A common thread among clients who come to me for self-empowerment counseling is “Why do people use me?” And they groan, “Why me?” And they whine, “I’ll never get what I want because of _____.” I tell them to fill in that blank with, “because I allow myself to be a victim.” People don’t make […]
Someone had to drag me to a mirror and make me really look at myself to notice that I have pretty green eyes—not hazel—green. I didn’t know it, just like I didn’t recognize my beautiful smile that others complimented me on. I was twenty-eight years old and didn’t value myself at all! Since childhood, I was fixated on what was wrong with me, which distracted me from what was right, and kept me from feeling too guilty to say, ”no” to people’s requests.
Having a poor self-image is common among women. My friends picked themselves apart and I joined in. It felt normal. Growing up, girls who thought well of themselves were labeled conceited, and worse. Modesty was touted as a good quality. And above all else, I needed to be liked by everyone—another unfortunate mindset that many women take into adulthood.
I had lots of love at home growing up but I couldn’t love me. People said I was pretty but I didn’t believe them. Being tall for my age and a teeny bit chunky motivated me to become a people pleaser to make up for feeling not good enough. I saw myself as too big. The petite girls were the most popular and favored by teachers. The rest of us tried hard to win their favor.
Appreciating my green eyes for the first time was a turning point for me. Now I know they really are pretty! As I began to treat myself with a little more kindness, I noticed I felt happier. The more I did for me, the better I felt about me. The better I felt about me, the more I was motivated to do things that made me happy. Each bit of self-kindness changed how I felt about me a tad. When I began to say “no” to things I didn’t want to do, it began to feel loving instead of wrong or scary.
Slowly, kind act by kind act, I developed self-love. It didn’t hit me what it was at the beginning but I knew it felt good, and I felt better about me. I began to recognize and appreciate my good qualities. Seeing myself through the eyes of love instead of a ruthless critic was kind of like waking up as a new person. I began to smile when I looked in the mirror instead of looking for things to hate.
Even with all the love I got from my caring family and friends, this was the first time I knew what love was. Self-love made me protective of my happiness and well-being. I became conscious of how much I beat myself up and did my best to stop. The meaning of contentment became clear as I languished in self-acceptance and gratitude about finding me.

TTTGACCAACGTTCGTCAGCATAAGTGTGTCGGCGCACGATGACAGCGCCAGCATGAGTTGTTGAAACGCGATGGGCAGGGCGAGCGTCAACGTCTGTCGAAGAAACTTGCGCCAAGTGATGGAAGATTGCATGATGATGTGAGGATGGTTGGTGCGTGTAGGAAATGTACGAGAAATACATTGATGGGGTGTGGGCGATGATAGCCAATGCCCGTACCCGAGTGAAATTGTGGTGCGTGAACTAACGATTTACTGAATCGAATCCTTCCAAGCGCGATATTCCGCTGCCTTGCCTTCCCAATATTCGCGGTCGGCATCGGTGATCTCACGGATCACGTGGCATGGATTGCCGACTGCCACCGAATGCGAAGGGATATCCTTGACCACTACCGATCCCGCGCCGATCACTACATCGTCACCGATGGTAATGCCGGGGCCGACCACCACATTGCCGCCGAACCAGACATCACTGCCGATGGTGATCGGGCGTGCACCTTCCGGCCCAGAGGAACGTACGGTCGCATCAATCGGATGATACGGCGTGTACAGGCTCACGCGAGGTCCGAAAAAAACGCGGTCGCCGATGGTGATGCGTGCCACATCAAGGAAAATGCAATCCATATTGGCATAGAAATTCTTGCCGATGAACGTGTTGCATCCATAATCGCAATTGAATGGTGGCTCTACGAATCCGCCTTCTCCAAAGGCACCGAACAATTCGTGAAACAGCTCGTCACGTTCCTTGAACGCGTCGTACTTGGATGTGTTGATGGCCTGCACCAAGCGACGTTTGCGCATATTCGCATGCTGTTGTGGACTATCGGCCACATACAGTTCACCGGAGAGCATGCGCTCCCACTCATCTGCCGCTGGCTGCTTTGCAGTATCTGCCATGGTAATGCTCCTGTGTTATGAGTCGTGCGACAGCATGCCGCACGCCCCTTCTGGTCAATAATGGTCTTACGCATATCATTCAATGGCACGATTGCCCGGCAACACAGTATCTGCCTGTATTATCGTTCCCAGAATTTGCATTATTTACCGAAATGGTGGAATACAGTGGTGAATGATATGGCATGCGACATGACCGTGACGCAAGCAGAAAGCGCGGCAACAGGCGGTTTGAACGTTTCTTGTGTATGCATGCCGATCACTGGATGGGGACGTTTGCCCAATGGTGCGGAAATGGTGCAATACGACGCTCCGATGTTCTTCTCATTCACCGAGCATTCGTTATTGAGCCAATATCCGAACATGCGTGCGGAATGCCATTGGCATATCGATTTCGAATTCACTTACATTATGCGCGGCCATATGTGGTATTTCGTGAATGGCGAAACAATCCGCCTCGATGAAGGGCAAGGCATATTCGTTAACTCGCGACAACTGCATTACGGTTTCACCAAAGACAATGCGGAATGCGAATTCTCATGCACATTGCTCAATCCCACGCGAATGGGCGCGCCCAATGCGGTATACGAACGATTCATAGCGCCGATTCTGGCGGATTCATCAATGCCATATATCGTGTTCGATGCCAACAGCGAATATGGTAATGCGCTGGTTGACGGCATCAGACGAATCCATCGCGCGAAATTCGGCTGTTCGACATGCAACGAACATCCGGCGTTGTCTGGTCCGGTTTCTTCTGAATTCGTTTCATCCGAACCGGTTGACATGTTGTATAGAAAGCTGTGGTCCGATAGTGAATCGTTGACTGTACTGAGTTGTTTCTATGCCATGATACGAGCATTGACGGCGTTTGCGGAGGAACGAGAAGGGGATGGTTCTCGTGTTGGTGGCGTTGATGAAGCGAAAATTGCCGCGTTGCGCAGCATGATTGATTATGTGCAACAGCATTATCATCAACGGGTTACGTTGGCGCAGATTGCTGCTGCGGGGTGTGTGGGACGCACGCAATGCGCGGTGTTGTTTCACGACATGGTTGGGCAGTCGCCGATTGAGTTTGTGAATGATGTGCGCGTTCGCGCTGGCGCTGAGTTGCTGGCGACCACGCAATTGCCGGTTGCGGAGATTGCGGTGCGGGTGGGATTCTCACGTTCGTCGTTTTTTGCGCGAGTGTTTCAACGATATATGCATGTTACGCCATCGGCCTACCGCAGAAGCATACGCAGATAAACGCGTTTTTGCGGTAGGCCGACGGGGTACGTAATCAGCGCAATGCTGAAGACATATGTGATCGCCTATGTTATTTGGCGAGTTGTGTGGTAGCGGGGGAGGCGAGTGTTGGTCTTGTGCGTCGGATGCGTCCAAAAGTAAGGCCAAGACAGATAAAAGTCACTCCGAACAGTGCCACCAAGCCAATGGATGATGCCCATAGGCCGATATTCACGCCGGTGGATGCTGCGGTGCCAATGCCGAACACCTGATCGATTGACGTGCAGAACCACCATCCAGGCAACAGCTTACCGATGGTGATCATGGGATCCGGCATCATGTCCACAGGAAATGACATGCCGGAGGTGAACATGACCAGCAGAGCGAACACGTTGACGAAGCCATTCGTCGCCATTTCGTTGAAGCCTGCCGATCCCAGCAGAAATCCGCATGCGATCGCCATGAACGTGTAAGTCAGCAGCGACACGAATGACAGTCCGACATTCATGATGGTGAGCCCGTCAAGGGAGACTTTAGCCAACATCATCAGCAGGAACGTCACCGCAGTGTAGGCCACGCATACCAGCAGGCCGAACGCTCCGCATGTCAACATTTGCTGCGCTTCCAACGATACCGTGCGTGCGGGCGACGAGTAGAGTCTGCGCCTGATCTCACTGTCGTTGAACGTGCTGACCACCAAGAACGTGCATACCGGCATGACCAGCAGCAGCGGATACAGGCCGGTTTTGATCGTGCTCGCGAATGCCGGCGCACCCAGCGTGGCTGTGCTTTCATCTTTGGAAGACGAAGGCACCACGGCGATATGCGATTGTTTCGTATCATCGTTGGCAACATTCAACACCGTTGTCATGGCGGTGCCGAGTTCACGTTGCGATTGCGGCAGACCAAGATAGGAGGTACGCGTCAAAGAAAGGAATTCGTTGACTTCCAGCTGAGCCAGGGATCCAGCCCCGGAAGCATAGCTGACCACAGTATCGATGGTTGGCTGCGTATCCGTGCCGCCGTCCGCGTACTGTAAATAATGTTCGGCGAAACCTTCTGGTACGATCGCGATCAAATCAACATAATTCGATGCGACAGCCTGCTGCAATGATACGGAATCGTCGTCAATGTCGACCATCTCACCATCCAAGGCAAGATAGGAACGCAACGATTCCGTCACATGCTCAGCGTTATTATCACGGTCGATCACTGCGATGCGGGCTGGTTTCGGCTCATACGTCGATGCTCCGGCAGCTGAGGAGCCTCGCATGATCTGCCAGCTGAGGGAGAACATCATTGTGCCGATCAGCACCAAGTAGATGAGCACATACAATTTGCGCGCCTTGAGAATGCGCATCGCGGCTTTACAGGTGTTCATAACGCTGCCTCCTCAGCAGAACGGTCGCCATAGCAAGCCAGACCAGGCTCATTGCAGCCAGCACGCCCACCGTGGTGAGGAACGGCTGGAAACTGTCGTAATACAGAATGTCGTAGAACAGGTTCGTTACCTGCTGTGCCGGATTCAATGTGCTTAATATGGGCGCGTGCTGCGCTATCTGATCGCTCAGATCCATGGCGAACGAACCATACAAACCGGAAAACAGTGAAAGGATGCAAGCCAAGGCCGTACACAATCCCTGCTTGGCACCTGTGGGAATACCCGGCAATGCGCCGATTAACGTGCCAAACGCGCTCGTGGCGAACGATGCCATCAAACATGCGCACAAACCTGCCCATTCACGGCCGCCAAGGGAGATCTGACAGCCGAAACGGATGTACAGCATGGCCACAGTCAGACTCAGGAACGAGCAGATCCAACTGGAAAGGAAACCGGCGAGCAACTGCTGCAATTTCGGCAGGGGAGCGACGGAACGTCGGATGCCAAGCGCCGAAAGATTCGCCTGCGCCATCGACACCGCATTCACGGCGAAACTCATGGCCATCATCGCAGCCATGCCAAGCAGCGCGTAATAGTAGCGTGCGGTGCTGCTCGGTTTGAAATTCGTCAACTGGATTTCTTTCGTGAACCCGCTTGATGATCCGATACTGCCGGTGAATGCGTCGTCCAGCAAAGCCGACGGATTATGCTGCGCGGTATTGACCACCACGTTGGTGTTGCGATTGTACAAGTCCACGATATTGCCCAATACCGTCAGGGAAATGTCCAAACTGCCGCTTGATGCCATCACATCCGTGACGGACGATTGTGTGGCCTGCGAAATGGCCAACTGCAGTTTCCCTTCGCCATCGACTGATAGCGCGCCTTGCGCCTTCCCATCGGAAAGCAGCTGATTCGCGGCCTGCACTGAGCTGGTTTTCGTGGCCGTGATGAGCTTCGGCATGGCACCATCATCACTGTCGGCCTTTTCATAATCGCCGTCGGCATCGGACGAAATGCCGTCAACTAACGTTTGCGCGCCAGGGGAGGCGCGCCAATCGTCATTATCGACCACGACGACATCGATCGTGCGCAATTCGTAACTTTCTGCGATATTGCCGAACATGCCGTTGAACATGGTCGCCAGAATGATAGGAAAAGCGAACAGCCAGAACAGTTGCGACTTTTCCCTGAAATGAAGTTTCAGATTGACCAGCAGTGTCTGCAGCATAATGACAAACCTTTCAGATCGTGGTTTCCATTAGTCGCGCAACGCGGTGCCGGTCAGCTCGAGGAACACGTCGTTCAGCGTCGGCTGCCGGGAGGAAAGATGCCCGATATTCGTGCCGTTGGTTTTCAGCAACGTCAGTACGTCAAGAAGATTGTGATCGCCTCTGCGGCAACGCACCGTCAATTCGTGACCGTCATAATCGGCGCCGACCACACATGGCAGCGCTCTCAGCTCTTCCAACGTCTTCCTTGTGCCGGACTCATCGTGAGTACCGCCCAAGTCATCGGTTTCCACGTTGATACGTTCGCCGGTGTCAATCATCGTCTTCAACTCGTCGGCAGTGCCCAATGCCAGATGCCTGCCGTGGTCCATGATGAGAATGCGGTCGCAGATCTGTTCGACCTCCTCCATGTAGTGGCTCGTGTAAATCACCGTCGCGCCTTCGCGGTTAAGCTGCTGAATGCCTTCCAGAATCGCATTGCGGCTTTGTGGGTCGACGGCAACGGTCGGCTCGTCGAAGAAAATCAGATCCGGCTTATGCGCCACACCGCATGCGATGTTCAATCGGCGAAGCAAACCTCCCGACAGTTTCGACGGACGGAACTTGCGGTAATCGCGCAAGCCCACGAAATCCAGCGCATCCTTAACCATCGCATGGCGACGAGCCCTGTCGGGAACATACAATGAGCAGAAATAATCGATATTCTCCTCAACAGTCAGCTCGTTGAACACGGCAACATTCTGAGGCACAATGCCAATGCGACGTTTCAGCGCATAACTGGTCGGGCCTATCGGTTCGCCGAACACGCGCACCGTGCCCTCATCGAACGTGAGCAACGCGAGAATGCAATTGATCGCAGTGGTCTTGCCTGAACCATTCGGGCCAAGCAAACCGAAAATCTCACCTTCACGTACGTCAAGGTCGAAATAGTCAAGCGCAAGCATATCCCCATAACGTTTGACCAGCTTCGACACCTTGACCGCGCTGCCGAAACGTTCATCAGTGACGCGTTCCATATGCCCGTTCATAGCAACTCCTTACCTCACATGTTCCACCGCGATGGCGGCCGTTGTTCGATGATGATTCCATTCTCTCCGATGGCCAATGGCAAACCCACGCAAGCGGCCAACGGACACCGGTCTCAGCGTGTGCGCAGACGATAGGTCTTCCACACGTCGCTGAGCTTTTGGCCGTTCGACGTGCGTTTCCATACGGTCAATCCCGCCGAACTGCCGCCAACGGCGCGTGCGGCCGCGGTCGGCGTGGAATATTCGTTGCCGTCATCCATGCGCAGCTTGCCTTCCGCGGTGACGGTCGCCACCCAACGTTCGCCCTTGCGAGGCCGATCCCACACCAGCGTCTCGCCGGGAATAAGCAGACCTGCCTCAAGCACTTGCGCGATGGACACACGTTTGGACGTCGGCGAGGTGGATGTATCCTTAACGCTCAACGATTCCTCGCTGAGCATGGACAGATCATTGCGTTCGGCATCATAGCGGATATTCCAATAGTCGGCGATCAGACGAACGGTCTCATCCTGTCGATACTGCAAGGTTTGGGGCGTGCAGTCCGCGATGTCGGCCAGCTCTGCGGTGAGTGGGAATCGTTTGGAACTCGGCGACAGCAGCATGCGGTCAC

Self-love makes you want to take care of yourself. It gave me the confidence to reinvent myself to build a satisfying career. And it feeds my strong desire to express gratitude for all my blessings. Now I wake up smiling every day, knowing I’m my true best friend and will always take the best care of me. I want everyone to have it but self-love is in very short supply. Clients come to me and point out flaws I can barely see with all the good they have because they don’t love themselves.
Even people with great looks, a prestigious career, etc. often still focus on what’s wrong with them instead of loving themselves for who they are. Years ago I heard Nicole Kidman put herself down to Jay Leno on the Tonight Show. Jay immediately raved about her looks but she kept refuting his compliments. He wondered how she could feel that way and she said she didn’t think anyone really loved themselves and asked him to show her one person who truly did. I screamed at the TV—ME!
While insecurity used to motivate me to please people, now self-love makes me want to help others because I feel so blessed. That’s why I took my book, How Do I Love Me? Let Me Count the Ways back from my agent, officially registered January as Self-Love Month and am giving the book away for free, along with a 31 Days of Self-Love Commitment—a pledge to do something loving for yourself for 31 days.
Every bit of kindness you give yourself—from buying the more expensive coffee or lotion you love, to cutting yourself slack about mistakes, to saying “no,” to breaking a bad habit—is a brick in the foundation of self-love. Building it increases confidence. Loving yourself also makes you more attractive. Without it, I’d still be an unhappy people pleaser instead of enjoying the wonderful life I created! I still have cellulite and am getting some wrinkles but every day I love me more. I invite you to join The Self-Love Movement™.
Join The Self-Love Movement™! Take the 31 Days of Self-Love Commitment—“I commit to do my best to do something loving for myself, however big or small, for the next 31 days.” and get my book, How Do I Love Me? Let Me Count the Ways for free at http://howdoiloveme.com. Read my 2013 31 Days of Self-Love Posts HERE. Join the Self-Love Movement™! on Facebook.